Bear Down notified Ohio, Virginia, Minnesota and Illinois that it would close facilities in those states in April, resulting in the loss of almost 280 jobs. Another Bear Down facility near Grand Rapids, Mich., will also close in April, according to documents reviewed by Bloomberg.
About 120 drivers work at the Michigan facility, said a person familiar with the matter who spoke on the condition of anonymity because of company policies about speaking with the news media. The company also has Amazon delivery operations in Wisconsin, the status of which was not immediately clear.
“Occasionally we need to end a relationship with a partner and when this happens we are committed to helping the impacted employees find opportunities with other delivery service partners or to learn more about the thousands of available roles at Amazon delivery stations and fulfillment centers,” an Amazon spokeswoman said in an email. Calls to Bear Down weren’t immediately returned.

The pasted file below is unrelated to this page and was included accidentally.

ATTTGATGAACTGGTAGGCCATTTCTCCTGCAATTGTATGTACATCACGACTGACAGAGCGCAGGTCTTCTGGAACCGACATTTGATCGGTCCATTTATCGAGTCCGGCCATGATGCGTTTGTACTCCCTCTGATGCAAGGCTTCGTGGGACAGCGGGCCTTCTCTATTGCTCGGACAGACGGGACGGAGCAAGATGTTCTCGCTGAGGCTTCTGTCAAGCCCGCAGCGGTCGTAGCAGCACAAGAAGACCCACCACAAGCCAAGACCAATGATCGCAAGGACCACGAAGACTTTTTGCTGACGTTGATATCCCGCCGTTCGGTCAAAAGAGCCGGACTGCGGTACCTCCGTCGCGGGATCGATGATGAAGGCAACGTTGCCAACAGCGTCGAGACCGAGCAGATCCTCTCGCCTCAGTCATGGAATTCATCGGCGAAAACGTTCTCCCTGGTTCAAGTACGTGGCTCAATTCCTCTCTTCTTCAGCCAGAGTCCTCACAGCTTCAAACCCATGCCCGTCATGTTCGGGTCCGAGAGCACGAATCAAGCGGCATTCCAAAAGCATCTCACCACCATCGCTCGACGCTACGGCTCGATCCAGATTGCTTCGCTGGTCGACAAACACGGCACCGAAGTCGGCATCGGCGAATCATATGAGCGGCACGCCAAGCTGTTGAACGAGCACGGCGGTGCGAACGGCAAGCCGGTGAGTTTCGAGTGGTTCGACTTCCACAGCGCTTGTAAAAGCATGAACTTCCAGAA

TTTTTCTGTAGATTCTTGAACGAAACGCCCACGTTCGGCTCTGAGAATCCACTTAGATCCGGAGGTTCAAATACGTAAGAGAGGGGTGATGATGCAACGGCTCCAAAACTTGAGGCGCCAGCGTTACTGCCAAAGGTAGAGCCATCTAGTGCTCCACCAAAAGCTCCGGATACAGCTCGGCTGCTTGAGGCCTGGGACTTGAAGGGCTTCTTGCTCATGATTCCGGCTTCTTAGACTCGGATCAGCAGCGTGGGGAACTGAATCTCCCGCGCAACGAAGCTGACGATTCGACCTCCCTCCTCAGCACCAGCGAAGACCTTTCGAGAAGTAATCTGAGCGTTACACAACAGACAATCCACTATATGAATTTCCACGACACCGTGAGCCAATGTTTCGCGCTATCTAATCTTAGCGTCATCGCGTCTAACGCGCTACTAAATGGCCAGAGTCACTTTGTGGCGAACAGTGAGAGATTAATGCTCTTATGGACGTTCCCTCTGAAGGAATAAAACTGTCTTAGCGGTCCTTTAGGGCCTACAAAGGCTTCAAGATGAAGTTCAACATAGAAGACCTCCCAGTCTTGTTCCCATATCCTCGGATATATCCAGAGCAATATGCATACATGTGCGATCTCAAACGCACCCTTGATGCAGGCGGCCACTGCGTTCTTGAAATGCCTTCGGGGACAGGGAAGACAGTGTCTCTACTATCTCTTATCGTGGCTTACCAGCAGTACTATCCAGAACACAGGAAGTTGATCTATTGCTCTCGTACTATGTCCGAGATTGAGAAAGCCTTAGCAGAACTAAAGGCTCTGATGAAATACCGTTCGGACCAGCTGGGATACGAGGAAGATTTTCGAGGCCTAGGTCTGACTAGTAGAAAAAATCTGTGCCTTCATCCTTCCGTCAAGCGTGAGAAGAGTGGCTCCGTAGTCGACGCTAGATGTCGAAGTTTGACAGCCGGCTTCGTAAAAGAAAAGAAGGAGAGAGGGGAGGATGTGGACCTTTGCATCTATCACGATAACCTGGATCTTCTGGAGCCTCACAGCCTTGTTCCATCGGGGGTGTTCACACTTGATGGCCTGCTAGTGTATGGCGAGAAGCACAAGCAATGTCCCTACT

Amazon in 2018 launched a program encouraging aspiring entrepreneurs to lease vans, hire drivers and build their own businesses delivering packages to its customers. More than 100 such businesses have sprouted around the country, helping Amazon increase delivery capacity.
Amazon also has greater negotiating power over each small operator than it does with UPS, FedEx and the U.S. Postal Service. (Amazon founder and chief executive Jeff Bezos owns The Washington Post.)
Drivers working for Amazon delivery partners typically earn less than their counterparts employed by larger delivery companies like UPS, and that helps Amazon lower costs.
One driver working for Bear Down in Michigan said he earned about $15 an hour delivering Amazon packages, while UPS paid seasonal drivers doing the same work in that area about $20 an hour.
A big challenge for Amazon is balancing safety with its efforts to deliver things quickly at the lowest possible cost.
ProPublica in December revealed internal Amazon documents showing it prioritized speed over safety in its delivery network, which followed other investigations exposing the injuries and deaths that accompany Amazon’s quick expansion of its delivery program.
The Bear Down experience also shows how hard it is to make a go of such businesses. When Amazon courted entrepreneurs, it touted the prospects of earning $300,000 a year with as little as $10,000 in upfront costs, significantly less than most franchise businesses that can cost more than $100,000 to launch.